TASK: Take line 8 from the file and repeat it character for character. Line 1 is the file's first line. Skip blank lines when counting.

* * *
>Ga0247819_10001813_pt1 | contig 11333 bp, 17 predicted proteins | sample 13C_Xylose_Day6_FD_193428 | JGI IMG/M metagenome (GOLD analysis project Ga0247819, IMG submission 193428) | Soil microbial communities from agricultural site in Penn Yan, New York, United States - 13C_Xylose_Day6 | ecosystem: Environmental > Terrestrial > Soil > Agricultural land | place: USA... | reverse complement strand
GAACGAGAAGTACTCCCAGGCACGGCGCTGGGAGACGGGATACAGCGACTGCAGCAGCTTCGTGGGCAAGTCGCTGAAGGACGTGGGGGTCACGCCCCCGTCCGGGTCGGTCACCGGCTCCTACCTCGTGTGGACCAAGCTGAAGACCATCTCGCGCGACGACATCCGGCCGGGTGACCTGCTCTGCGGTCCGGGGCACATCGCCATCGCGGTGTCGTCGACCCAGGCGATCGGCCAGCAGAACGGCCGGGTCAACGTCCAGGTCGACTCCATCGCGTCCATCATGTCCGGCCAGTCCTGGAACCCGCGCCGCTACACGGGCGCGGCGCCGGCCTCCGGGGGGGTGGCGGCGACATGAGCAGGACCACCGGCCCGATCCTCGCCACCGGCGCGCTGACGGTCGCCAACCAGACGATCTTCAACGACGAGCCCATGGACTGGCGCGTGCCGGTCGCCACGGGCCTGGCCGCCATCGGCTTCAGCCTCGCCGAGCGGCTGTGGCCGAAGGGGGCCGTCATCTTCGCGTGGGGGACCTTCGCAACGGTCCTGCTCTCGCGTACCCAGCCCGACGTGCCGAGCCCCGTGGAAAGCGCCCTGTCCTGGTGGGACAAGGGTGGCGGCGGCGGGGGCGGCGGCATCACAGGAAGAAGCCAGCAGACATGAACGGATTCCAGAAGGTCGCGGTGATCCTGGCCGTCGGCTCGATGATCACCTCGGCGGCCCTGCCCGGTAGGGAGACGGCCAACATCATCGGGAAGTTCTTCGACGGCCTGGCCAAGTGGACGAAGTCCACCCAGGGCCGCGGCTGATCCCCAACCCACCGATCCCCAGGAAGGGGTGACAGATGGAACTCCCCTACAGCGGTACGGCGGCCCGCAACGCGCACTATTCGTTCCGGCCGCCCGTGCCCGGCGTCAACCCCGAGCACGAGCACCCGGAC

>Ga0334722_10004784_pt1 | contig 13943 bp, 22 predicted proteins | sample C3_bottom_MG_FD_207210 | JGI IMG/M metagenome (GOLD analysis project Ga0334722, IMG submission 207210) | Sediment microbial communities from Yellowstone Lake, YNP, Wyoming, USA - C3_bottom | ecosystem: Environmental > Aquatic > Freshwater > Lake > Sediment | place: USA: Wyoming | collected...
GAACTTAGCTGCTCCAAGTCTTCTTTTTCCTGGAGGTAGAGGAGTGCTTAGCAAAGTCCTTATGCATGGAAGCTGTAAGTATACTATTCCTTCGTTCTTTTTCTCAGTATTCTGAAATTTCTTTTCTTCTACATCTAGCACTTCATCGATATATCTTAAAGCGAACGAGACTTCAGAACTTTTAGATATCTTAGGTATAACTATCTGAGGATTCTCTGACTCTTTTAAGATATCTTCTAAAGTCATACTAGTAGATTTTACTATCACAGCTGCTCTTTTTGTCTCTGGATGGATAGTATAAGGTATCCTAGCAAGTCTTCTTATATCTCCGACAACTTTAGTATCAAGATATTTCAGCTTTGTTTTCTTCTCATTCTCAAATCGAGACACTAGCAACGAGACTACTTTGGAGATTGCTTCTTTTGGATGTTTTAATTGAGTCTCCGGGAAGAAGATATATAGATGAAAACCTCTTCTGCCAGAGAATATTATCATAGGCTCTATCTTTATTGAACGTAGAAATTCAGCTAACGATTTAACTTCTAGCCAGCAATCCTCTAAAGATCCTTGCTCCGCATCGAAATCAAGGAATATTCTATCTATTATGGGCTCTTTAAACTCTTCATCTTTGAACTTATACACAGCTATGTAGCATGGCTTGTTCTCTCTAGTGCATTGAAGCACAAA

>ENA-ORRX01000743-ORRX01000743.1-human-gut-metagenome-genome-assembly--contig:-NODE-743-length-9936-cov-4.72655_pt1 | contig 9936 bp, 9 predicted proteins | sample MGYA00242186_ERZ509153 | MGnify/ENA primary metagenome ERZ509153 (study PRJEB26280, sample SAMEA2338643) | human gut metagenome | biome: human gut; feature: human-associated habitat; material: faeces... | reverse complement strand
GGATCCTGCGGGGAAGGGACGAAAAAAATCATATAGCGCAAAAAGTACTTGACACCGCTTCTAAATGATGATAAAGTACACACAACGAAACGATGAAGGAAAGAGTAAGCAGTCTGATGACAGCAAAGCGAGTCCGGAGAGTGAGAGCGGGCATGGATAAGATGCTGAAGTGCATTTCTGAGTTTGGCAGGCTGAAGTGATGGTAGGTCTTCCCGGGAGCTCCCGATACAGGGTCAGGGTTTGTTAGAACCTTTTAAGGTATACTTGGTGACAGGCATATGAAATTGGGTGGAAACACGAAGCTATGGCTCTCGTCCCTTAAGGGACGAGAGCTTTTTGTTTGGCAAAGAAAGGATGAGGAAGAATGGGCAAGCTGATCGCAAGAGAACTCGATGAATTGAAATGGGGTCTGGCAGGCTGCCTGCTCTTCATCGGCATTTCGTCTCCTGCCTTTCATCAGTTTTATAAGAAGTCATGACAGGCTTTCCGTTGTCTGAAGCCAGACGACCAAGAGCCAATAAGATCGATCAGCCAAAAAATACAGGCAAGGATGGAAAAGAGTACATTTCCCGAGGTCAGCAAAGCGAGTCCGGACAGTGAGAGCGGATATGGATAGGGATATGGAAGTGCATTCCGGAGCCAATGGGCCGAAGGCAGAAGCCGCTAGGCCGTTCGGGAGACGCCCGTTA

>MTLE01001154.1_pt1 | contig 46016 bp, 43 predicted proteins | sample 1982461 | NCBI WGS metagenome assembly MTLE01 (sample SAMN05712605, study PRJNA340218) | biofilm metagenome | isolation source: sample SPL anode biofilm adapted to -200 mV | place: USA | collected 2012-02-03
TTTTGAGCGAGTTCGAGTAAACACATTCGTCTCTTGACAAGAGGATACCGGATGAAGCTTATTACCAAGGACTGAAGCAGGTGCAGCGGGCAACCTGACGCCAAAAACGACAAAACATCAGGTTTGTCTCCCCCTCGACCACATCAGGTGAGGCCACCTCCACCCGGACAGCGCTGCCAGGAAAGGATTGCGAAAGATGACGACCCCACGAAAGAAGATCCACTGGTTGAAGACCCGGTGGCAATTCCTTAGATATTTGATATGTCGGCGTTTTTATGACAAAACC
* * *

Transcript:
TTTTGAGCGAGTTCGAGTAAACACATTCGTCTCTTGACAAGAGGATACCGGATGAAGCTTATTACCAAGGACTGAAGCAGGTGCAGCGGGCAACCTGACGCCAAAAACGACAAAACATCAGGTTTGTCTCCCCCTCGACCACATCAGGTGAGGCCACCTCCACCCGGACAGCGCTGCCAGGAAAGGATTGCGAAAGATGACGACCCCACGAAAGAAGATCCACTGGTTGAAGACCCGGTGGCAATTCCTTAGATATTTGATATGTCGGCGTTTTTATGACAAAACC